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Bobby Portis is the ‘silver lining’ to this Bulls season, according to The Ringer

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NBA: Chicago Bulls at Memphis Grizzlies Nelson Chenault-USA TODAY Sports

It’s difficult to find a silver lining on a Chicago Bulls team that has somehow found a way to fail at being one of the worst teams in the NBA this season. Nonetheless, over at The Ringer, a [probably] not emotionally-invested-in-the-Bulls-tank Kevin O’Connor attempts to do just that.

And he didn’t take any of the cop out answers when he revealed his silver lining. No, he didn’t pick rookie Lauri Markkanen like most rational observers would if they were the ones doing this exercise. He also didn’t get philosophical and talk about how big of a deal it is that the Bulls picked a path and removed themselves from the basketball purgatory of average.

Nope, O’Connor chose Bobby Portis as the Bulls silver lining, a dude who has quietly sewn together numbers worthy of NBA Sixth Man of the Year Award consideration.

Third-year big man Bobby Portis. Portis—yes, the guy who punched Nikola Mirotic—is quietly averaging 13.3 points and 6.7 rebounds over the entire season, and has surged since the All-Star break, with 16.2 points, eight rebounds, and 2.2 assists (on 41.5 percent from 3) in 27.1 minutes per game. Projecting based on per-100-possession numbers can be risky business, but for every Michael Beasley, there’s a Paul Millsap. Portis may be more of the latter. The 23-year-old is averaging 28.2 points and 14.3 rebounds per 100 possessions, which puts him alongside the likes of Anthony Davis, Joel Embiid, Boban Marjanovic, and Julius Randle.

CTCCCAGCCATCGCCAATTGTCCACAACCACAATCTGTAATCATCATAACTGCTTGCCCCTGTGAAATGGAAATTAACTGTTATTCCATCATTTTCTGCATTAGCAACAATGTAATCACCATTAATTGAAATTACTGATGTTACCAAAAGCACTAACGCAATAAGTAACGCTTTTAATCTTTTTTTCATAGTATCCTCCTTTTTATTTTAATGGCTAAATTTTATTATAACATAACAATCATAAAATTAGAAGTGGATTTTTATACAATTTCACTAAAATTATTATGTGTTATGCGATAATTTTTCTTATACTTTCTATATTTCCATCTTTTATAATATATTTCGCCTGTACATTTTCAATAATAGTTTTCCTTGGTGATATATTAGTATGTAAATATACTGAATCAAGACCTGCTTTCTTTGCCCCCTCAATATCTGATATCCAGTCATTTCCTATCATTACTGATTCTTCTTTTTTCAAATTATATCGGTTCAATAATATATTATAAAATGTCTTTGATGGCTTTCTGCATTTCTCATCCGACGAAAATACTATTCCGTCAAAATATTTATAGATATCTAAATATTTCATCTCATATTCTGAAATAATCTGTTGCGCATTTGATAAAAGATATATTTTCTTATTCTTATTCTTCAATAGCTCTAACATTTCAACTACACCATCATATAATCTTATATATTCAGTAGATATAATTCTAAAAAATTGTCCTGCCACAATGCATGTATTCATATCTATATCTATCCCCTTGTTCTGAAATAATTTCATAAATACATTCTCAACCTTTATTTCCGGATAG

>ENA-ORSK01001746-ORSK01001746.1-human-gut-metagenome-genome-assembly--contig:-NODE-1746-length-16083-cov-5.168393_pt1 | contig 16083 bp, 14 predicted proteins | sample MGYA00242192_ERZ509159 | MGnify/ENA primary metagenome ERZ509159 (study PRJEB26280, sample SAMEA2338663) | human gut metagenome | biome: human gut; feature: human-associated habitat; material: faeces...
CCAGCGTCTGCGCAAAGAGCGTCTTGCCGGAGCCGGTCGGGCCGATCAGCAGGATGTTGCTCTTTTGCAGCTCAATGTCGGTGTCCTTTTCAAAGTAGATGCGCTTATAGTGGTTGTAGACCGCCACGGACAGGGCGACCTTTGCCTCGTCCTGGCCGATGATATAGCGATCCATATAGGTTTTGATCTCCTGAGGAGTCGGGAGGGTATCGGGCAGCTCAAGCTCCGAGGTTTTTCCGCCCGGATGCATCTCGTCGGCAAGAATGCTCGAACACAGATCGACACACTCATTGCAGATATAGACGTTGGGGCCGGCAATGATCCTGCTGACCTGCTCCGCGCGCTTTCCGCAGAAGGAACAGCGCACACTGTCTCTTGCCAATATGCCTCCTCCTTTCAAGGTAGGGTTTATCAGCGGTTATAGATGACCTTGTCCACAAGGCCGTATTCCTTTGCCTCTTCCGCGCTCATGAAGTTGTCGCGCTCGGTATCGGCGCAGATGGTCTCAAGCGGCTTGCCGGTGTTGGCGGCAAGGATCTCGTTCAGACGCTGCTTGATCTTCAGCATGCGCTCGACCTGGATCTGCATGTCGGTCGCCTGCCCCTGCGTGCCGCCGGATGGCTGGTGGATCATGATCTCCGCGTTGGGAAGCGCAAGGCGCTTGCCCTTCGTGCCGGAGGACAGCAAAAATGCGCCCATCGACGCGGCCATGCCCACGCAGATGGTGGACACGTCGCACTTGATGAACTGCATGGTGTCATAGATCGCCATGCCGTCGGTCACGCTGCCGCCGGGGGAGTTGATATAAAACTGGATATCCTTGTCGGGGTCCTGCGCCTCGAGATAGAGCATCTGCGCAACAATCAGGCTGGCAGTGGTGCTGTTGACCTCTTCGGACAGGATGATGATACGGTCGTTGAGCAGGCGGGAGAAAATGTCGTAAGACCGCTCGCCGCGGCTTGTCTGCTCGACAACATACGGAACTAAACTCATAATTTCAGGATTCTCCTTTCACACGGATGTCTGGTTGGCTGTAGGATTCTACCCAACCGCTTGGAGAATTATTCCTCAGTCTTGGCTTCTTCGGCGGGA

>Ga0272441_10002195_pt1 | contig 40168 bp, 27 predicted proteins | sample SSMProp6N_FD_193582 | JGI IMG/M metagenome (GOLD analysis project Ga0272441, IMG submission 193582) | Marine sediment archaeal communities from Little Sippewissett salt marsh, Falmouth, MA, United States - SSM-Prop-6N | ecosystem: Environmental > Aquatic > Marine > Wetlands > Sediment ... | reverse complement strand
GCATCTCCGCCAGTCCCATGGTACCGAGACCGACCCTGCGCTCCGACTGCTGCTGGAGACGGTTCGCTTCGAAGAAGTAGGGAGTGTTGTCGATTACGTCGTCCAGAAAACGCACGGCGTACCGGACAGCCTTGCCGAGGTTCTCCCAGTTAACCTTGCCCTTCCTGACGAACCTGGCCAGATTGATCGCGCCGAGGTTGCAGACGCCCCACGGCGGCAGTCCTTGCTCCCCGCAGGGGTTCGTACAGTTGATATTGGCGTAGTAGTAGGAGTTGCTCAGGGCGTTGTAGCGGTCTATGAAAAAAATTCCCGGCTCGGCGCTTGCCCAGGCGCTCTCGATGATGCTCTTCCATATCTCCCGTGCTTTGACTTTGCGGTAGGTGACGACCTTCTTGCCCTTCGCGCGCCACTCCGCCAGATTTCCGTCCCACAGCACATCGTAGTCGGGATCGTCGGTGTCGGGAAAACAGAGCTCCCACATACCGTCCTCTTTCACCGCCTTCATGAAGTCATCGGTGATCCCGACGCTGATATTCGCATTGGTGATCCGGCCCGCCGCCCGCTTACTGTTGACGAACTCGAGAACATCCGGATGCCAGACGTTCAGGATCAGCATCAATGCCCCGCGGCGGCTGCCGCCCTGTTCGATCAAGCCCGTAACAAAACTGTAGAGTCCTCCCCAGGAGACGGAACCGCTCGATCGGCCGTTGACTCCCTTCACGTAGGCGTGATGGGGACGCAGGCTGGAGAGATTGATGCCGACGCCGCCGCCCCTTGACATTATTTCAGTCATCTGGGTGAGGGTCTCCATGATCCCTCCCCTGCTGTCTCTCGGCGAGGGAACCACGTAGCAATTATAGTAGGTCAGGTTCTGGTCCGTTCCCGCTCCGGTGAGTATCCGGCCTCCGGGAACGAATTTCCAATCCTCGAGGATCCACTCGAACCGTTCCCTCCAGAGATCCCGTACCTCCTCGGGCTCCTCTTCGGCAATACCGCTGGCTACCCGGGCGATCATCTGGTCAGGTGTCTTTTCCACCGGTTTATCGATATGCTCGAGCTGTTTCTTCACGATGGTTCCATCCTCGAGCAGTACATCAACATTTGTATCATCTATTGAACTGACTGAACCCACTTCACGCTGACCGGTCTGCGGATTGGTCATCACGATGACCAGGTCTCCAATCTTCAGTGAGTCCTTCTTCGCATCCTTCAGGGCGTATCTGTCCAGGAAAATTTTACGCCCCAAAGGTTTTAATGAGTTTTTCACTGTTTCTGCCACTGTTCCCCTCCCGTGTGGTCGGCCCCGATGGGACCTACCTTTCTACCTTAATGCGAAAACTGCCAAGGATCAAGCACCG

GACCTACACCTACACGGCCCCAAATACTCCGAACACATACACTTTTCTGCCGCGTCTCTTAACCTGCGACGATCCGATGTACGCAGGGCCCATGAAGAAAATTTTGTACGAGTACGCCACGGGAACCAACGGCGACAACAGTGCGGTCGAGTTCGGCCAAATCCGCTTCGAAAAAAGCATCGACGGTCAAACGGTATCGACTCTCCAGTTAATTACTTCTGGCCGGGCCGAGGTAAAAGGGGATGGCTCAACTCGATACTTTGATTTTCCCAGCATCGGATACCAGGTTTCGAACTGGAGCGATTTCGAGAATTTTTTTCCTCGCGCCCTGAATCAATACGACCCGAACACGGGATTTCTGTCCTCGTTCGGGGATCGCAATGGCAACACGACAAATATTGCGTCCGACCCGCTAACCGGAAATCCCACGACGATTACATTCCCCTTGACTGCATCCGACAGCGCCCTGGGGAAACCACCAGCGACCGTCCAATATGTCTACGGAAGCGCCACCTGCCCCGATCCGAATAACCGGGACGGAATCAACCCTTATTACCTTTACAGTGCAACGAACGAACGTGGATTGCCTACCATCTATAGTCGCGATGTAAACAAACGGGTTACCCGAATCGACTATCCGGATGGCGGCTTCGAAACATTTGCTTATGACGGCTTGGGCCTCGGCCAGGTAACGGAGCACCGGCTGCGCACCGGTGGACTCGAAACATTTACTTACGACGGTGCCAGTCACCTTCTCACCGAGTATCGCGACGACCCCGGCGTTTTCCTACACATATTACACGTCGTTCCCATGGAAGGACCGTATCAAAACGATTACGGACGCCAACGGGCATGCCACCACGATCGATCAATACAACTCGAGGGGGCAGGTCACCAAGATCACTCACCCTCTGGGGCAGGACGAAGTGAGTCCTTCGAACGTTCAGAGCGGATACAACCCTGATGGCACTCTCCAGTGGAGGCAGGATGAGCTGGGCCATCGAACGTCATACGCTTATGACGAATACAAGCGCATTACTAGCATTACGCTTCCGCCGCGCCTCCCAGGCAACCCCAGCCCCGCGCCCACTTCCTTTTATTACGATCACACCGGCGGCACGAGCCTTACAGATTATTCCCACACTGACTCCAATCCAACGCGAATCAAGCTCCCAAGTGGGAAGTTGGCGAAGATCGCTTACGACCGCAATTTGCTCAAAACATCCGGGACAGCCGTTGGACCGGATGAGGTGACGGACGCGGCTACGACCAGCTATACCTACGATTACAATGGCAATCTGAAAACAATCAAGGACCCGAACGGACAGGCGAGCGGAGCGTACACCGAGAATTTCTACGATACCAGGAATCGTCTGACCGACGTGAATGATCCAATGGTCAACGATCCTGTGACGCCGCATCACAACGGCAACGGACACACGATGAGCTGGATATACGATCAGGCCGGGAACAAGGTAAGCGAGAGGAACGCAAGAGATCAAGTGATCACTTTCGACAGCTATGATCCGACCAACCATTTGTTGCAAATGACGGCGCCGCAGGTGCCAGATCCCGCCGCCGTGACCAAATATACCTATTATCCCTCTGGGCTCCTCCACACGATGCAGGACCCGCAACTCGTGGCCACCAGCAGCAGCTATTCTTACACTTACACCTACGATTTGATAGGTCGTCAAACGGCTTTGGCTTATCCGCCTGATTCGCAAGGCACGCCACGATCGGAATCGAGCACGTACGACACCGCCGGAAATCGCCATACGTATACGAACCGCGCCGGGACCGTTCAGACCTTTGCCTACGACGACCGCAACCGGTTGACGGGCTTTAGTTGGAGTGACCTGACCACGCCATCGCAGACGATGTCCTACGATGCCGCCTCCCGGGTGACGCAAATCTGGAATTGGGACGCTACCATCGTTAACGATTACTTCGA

At just 23 years old, Portis has shown marked improvement as he has transitioned from his second to his third year in the league, expanding his offensive repertoire into a multi-dimensional toolset. However, his defense hasn’t paralleled his improvement offensively.

The flashes alone are intriguing. He is a knockdown shooter from the deep midrange, and it’s translating to past the 3-point arc. He’s also coordinated enough to attack closeouts and beat mismatches in the post. Portis’s defense must improve astronomically to ever enter Taj Gibson’s class, but it’s hard not to be reminded of Gibson’s motor and intensity with Portis.

To be fair, opponents’ offensive ratings are slightly worse (111.2 to 111.5) when Portis plays than when he sits. Of course, defensive metrics can be incredibly unreliable and deceiving, and Portis has serious issues with weak side help defense and isn’t much of a rim protector (1 percent block rate) even at 6-foot-11-inches tall.

However, as O’Connor noted, Portis plays exceedingly hard and there’s a track record of motor and intensity getting a player far in this league. The fuel powering the Thibodeau-era Bulls juggernaut was motor and intensity. Joakim Noah made a career out of motor and intensity. Jimmy Butler started with baseline skills of motor and intensity that manifested in him becoming a great defender early in his career, then he practiced real hard and eventually developed into a perennial All-Star caliber player.

Portis is using these same skills as a spring for his own success, as his game has blossomed in his third year in the NBA.

The Bulls may consider their future core to be Markkanen, Zach LaVine, and Kris Dunn. But if Portis continues to play this well, it won’t be long until he is included in that group.